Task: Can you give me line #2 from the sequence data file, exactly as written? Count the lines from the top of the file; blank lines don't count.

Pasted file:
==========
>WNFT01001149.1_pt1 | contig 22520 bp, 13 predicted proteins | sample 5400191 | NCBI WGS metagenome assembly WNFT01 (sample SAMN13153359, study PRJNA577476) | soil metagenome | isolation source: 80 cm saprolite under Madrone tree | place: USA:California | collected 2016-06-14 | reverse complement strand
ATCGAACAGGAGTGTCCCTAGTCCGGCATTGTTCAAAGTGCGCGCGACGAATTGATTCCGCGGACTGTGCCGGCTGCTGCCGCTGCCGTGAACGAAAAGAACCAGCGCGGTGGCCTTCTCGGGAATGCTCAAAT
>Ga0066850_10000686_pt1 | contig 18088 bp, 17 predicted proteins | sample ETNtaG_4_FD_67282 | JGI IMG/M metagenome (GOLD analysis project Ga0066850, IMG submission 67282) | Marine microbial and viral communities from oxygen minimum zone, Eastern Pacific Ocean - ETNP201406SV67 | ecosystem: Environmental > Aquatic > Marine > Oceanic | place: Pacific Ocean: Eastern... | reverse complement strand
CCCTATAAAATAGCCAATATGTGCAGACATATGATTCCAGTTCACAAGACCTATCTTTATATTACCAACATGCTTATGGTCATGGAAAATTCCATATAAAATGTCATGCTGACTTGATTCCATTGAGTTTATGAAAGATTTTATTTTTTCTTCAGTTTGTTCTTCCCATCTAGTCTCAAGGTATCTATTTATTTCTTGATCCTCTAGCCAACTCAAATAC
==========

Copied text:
ATCGAACAGGAGTGTCCCTAGTCCGGCATTGTTCAAAGTGCGCGCGACGAATTGATTCCGCGGACTGTGCCGGCTGCTGCCGCTGCCGTGAACGAAAAGAACCAGCGCGGTGGCCTTCTCGGGAATGCTCAAAT